First of all, he detailed how numerous other casinos across the country have reneged on their mitigation promises – something that is very important to Revere, which has already crafted a majority of its mitigation plan that it will present to the casino.
“Casinos breaking promises is what plays out around the country,” he said. “They make promises and they don’t have to keep promises. If they come up with $200 million or $250 million per year and Revere is asking for more money to help with policing, they won’t have it. They make promises and the states allow them to break promises because the state is getting a payday.”
He detailed how Caesar’s Entertainment – which is proposing a partnership with Suffolk Downs – disputed its property tax assessment in Atlantic City and caused them considerable hardship.
“They went to the courts and fought it out and ended up getting $30 million back from their $60 million tax bill,” he said. “Atlantic City, which is like Revere in size, had to hand over a check for $30 million to Caesar’s.”
Ribiero also told those in the audience that the casinos will have access to credit reports for anyone who signs up for their wildly-popular loyalty programs – which give free perks for joining. They will also be able to give loans to people based on the value of their car or home, he said.
“When you walk in and sign up for their loyalty program, they can have access to your credit information; it’s in the gaming bill,” said Ribiero. “They know you have that $10,000 credit card in your pocket that you don’t really use. They give you free drinks and a free meal and make you feel like a king for a day in their hotel room, and you end up out $3,000 or $4,000 on that credit card. I may not be a problem gambler, and maybe I can pay what I lost back. However, that will mean that I’m not going to go out and buy a new car the next day, or head out to dinner locally for a while. A casino cannibalizes the money that would otherwise be used to buy services and good in the local community.”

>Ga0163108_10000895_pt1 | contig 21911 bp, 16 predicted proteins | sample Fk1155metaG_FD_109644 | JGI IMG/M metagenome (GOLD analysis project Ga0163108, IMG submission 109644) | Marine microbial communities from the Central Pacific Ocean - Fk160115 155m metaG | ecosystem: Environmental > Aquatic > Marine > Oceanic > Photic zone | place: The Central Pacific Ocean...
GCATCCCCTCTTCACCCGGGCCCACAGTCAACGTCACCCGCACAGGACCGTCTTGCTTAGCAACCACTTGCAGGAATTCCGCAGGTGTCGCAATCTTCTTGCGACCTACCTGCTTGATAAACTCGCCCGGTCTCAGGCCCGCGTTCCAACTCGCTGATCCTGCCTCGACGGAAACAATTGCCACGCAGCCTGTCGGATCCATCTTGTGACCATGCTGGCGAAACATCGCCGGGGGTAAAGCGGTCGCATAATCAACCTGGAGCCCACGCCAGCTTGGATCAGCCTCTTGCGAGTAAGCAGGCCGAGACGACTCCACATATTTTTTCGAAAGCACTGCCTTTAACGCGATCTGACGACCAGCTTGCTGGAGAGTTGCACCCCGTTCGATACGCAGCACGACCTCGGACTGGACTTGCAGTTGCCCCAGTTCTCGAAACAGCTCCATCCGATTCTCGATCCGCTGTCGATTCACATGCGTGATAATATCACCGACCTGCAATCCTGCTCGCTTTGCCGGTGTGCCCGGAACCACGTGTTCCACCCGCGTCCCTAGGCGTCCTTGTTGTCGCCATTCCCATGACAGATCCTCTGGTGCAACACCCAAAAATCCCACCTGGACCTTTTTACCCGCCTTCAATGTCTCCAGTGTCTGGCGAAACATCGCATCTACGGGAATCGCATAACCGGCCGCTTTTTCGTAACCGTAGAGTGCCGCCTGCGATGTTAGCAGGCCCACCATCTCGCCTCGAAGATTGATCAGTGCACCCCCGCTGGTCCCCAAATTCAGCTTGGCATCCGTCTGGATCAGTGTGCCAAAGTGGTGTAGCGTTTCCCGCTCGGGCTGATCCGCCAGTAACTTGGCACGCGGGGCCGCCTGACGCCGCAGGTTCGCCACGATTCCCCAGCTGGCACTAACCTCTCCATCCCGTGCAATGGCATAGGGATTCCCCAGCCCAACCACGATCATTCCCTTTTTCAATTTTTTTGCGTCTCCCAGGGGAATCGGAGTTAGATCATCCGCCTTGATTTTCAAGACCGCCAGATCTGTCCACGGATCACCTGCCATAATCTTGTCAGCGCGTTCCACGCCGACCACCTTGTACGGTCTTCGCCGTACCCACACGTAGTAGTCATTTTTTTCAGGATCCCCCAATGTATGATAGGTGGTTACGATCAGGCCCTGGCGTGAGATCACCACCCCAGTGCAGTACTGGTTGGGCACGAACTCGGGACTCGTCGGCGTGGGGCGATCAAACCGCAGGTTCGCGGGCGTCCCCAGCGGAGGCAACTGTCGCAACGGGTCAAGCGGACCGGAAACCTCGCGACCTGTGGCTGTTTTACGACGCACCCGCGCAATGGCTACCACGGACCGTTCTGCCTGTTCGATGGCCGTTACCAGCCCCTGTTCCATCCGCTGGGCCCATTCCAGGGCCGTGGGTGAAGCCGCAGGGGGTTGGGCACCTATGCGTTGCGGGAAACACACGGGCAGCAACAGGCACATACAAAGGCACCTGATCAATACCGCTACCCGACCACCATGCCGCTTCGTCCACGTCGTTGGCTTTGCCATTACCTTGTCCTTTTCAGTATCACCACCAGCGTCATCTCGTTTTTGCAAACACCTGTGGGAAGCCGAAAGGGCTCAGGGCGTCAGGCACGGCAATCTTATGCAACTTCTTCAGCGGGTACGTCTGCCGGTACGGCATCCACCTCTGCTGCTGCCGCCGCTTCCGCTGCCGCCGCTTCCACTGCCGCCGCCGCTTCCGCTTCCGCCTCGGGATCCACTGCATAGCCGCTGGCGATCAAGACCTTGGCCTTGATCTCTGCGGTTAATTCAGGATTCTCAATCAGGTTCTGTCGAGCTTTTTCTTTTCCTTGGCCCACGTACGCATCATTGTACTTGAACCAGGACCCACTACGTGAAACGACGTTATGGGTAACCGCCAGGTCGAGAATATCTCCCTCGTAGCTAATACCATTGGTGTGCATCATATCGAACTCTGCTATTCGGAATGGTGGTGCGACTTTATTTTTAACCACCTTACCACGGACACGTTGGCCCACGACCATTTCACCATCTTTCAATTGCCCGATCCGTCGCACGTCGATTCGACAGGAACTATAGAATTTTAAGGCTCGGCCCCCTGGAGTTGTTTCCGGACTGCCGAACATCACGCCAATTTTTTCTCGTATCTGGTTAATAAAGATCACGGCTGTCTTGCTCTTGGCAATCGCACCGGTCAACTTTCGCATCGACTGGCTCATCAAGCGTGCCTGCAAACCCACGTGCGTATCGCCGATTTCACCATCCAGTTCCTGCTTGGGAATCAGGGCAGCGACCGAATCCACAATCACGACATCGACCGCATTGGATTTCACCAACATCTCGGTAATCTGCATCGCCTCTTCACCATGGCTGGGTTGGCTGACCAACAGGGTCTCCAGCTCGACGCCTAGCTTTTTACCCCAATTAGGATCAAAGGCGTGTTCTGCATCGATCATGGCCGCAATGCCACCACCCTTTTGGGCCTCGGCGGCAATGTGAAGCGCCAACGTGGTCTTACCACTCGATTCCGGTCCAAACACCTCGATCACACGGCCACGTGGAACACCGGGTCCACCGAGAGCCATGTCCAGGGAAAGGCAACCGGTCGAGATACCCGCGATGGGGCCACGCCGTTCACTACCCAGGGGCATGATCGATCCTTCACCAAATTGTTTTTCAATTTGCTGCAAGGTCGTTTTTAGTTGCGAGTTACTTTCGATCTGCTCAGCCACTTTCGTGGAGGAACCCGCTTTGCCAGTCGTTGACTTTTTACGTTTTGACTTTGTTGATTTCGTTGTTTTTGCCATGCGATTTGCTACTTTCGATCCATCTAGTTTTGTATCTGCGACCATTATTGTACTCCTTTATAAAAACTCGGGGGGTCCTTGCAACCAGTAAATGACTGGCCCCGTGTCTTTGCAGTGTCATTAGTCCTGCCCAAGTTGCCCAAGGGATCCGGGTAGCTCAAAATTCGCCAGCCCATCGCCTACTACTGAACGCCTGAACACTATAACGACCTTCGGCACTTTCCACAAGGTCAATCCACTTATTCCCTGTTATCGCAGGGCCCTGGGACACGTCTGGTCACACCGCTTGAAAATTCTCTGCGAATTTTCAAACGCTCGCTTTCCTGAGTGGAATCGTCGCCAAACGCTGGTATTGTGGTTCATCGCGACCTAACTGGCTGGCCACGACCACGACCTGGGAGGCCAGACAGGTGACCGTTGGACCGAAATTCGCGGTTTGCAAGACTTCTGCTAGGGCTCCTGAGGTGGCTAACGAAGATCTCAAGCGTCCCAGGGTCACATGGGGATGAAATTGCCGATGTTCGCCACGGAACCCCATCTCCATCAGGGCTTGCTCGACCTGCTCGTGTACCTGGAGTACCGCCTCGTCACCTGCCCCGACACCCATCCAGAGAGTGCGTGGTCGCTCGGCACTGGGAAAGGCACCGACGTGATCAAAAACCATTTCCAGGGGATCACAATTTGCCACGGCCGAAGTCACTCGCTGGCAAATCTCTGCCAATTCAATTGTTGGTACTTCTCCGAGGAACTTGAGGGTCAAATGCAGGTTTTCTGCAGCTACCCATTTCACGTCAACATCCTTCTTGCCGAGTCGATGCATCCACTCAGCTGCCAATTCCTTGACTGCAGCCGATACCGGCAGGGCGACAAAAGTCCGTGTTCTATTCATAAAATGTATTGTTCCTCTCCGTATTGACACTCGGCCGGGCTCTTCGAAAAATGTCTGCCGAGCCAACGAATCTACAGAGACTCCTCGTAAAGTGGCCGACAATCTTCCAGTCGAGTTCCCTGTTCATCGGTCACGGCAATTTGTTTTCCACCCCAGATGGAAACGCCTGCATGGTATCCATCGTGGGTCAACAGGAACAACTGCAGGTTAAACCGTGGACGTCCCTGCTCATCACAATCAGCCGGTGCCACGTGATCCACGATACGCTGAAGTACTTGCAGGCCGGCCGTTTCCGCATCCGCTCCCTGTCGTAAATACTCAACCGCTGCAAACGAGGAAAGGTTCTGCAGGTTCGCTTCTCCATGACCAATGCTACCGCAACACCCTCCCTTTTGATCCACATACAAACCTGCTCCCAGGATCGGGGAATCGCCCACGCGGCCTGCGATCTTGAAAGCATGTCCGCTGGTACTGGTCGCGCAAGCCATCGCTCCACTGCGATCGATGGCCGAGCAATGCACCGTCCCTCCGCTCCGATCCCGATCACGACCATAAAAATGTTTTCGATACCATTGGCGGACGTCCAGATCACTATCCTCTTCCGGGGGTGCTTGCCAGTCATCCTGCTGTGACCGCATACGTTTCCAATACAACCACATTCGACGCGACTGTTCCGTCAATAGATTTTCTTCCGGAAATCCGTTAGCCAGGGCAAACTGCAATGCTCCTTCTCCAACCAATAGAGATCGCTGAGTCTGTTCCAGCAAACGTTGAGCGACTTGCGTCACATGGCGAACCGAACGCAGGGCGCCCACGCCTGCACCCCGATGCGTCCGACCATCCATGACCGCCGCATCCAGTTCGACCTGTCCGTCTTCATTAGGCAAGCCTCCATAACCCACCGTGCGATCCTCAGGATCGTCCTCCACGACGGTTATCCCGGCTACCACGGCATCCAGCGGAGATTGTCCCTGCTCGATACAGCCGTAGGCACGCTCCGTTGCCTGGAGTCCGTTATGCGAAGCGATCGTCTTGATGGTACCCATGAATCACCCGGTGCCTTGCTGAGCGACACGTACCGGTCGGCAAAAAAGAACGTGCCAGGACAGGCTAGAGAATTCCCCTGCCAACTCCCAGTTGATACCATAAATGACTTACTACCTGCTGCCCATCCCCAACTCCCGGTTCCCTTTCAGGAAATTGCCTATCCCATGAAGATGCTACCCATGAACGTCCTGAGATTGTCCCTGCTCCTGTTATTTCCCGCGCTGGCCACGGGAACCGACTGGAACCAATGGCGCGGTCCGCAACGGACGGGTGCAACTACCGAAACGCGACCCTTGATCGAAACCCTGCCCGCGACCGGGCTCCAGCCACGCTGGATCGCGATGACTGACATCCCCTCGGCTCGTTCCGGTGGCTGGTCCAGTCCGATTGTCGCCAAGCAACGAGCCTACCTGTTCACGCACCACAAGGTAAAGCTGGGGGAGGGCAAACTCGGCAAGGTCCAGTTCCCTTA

The discussion was loose throughout the night, and Ribiero took questions from those in attendance – many of whom said people in the community were scared to voice their concerns or they felt that they owed it to Suffolk Downs to support the venture.
That climate of trepidation was hammered home by the fact that two people paid to advocate the prospective casino’s interests were in the audience at IC taking notes on what was said and who said it.
“People are so afraid to come down on the wrong side of the issue with this,” said one man. “They are afraid to say they don’t want it.”
Ribiero said he faces this kind of thing often, but indicated that no one will know what happens in the voting booth.
“A lot of people in this area are dependent on elected officials in their lives,” he said. “They need permits approved or they need licenses for their businesses, or maybe they work for the state or for the City and feel obligated. They don’t feel comfortable airing their concerns publicly. Fine with me, I’ll come in the back door and leave through the back door, and they can still hold their signs on Broadway and go into the booth and vote the way they want with plenty of information.”
After several questions, he concluded with his opinion of the stark reality that a casino brings to one’s backyard – what he termed the real economic development package.
“Our elected officials have given up on any economic development in Revere and Eastie,” he said. “Their economic improvement plan for Revere and Eastie is to give people who have been drinking too many free drinks loans on their cars and houses so they can gamble that money in a slot machine.”
For more information on Ribiero’s organization, visit ‘No Revere Casino’ on Facebook.